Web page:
4 MEN STABBED LEAVING WEDDING RECEPTION: HALF MOON BAY (AP) — Authorities say four men are hospitalized in critical condition after they were stabbed as they left a wedding reception in Half Moon Bay.
The men had just walked out a reception hall around 11:20 p.m. Saturday when they were stabbed as they exchanged words with two other men.
San Mateo County sheriff's officials say despite the injuries suffered by the four men, they are expected to survive. Their names have not been released.
MENDOCINIO LOSINGPOT PERMIT FUNDS: UKIAH . (AP) — A major source of funding for the Mendocino County Sheriff's Department is going up in smoke over the county's decision to cancel a medical marijuana permit program.
County officials have calculated the sheriff's department will be losing more than a half-million dollars in revenue after the Board of Supervisors voted last week to end the program of issuing permits to cannabis collectives.
The permits allowed the collectives to grow up the 99 plants at a time, but also required deputies to conduct monthly inspections.
Ssheriff's officials collected $663,230 last year in fees for the inspections.
Despite the loss of revenue, Sheriff Tom Allman says he doesn't expect to have to lay off any deputies.
Supervisors voted to stop issuing the permits after representatives from U.S. Attorney Melinda Haag's office warned that Mendocino's law was at odds with federal law.
OC SHERIFF'S DEPT. DROPS PUPPY PLUNDERING PROBE: ANAHEIM (AP) — The Orange County Sheriff's Department is dropping a criminal investigation of a pair of puppy thieves at the request of a pet store owner, who says the robbers have paid restitution and apologized.
Sheriff's spokesman Jim Amormino said Sunday the thieves who stole a chow puppy from Pet City in Anaheim last week sent the store an envelope with a note of apology and $600 in cash after the theft was widely publicized and surveillance video was shown on several TV stations.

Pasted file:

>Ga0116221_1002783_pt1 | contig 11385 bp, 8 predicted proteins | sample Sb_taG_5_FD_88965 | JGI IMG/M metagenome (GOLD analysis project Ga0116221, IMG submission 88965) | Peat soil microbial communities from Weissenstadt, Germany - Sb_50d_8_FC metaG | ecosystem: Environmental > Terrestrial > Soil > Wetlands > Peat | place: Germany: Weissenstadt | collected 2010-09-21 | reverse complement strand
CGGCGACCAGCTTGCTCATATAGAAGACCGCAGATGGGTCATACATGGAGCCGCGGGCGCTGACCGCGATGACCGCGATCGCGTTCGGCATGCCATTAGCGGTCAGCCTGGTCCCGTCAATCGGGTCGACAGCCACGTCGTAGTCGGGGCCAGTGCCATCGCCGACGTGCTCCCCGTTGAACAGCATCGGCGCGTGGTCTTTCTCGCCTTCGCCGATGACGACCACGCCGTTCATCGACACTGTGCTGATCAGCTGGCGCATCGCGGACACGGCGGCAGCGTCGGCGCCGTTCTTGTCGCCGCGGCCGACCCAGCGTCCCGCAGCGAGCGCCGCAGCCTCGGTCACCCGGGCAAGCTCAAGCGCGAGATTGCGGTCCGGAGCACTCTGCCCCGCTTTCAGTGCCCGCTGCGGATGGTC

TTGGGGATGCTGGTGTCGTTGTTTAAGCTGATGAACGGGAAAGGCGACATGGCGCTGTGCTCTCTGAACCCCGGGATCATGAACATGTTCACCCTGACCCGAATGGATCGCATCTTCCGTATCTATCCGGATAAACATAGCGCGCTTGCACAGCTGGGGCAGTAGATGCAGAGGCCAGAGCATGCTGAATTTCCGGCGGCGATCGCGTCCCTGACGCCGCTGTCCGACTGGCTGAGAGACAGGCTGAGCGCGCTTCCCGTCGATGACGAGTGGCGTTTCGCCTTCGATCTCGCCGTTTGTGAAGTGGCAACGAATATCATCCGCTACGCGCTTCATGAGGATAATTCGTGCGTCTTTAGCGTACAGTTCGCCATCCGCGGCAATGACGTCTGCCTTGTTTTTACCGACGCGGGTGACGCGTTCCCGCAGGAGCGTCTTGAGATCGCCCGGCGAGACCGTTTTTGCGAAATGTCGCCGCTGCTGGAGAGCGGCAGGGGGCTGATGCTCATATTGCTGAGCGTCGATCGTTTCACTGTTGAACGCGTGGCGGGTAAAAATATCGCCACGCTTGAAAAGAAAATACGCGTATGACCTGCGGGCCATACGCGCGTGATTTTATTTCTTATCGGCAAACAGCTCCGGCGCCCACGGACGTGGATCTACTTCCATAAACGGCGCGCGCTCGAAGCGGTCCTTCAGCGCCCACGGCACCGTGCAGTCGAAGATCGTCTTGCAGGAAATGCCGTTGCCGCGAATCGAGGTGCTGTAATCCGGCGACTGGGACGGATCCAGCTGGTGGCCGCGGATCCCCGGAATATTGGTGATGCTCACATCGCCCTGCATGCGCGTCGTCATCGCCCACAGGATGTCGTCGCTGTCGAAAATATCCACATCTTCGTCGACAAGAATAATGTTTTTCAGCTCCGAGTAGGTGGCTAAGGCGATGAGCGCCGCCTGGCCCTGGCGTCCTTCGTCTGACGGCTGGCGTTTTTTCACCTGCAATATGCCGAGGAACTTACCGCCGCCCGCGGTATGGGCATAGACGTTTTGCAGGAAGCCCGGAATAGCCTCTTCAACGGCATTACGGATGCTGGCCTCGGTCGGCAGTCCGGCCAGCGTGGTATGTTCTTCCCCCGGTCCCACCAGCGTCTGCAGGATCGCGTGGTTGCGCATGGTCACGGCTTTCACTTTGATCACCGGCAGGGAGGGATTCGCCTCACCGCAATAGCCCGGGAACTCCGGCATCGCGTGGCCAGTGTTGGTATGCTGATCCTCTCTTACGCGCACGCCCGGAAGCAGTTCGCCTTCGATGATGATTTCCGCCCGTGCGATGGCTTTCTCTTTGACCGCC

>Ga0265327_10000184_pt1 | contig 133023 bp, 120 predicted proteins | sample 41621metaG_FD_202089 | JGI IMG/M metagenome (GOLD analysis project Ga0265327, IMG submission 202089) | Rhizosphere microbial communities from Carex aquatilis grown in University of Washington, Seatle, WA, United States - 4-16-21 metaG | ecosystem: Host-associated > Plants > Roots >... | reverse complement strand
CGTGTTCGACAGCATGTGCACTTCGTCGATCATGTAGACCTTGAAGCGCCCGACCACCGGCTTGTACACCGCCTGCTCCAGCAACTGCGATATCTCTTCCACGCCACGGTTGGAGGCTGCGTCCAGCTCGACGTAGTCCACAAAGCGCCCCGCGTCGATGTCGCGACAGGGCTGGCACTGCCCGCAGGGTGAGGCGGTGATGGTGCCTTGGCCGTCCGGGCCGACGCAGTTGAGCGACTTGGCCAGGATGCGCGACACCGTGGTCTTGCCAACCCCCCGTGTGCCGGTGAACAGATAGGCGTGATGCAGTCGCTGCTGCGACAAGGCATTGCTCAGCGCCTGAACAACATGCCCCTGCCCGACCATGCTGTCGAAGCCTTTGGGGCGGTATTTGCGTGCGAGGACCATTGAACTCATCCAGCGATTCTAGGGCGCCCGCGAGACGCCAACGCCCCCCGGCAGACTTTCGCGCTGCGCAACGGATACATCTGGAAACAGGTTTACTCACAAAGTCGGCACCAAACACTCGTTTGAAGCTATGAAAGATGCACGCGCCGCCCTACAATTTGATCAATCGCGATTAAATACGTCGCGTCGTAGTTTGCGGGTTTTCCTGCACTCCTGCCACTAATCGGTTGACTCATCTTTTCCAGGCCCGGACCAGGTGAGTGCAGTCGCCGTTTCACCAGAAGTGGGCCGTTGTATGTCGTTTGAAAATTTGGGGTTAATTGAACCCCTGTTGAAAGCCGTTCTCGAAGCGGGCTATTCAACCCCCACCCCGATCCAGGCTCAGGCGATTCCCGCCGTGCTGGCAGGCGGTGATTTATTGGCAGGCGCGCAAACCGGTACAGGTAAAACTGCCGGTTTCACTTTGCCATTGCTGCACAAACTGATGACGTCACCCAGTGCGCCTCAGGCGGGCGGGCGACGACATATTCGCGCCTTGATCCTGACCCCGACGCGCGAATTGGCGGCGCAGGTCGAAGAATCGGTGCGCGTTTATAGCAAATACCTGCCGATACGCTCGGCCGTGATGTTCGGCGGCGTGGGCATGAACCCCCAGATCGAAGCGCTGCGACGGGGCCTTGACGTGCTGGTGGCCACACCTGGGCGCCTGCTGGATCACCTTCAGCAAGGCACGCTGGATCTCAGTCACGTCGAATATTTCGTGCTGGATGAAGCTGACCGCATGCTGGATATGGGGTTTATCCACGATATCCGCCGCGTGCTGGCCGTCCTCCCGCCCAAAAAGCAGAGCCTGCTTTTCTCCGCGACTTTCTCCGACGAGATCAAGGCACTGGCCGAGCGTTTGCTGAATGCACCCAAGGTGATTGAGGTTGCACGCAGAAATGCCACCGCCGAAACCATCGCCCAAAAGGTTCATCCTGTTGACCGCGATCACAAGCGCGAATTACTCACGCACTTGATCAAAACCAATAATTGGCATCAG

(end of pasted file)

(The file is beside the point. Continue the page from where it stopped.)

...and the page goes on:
Amormino says the department continued its investigation, but after the thieves gave additional money Saturday to cover the cost of taxes and fees and offered yet another apology, the department agreed to drop the criminal probe because the owners said they were satisfied.
REPORT: BROWN REPLACED REGULATOR OVER OIL RULES: SACRAMENTO (AP) — A top state regulator and his deputy were removed last year after ignoring pressure from Gov. Jerry Brown to relax rules for companies seeking to tap California's oil, according to a newspaper investigation.
The governor asked officials in October to develop a permitting shortcut for firms hoping to employ underground injection, a risky method of oil extraction common in California.
Department of Conservation head Derek Chernow wrote a memo stating that easing regulations on underground injection would violate environmental laws, the Los Angeles Times reported Sunday.
The process, in which a rush of steam, water and chemicals flushes oil from depleted wells, had been linked to spills, eruptions and the death of a worker in Kern County. The federal Environmental Protection Agency had asked the state to tighten its regulations, but the oil industry complained in a letter-writing campaign to Brown that the strict rules were hurting a key state business.
A week after the memo was written, Brown had Chernow removed, along with a deputy, Elena Miller, the Times said. The governor appointed replacements who agreed to stop subjecting every underground injection project to a comprehensive review before issuing a permit.
STATE CONSIDERS ABANDONING CALIFORNIA HIGHWAY: LOS ANGELES (AP) — State transportation officials are proposing to abandon a winding, mountainous Southern California highway because it costs too much to maintain.
Caltrans is hoping the U.S. Forest Service or Los Angeles County will take over Highway 39, which runs 27 miles from Asuza into the San Gabriel Mountains, but neither agency wants it.
The state spends $1.5 million annually maintaining the two-lane paved highway, which is damaged regularly by landslides, flooding and forest fires, the newspaper said. Some three million motorists travel on the popular, cliff-hanging route every year.
The Forest Service said it interprets the agreement as saying that if Caltrans abandons the highway, it would have to remove its improvements — meaning the roadway itself — and return the area to the natural landscape.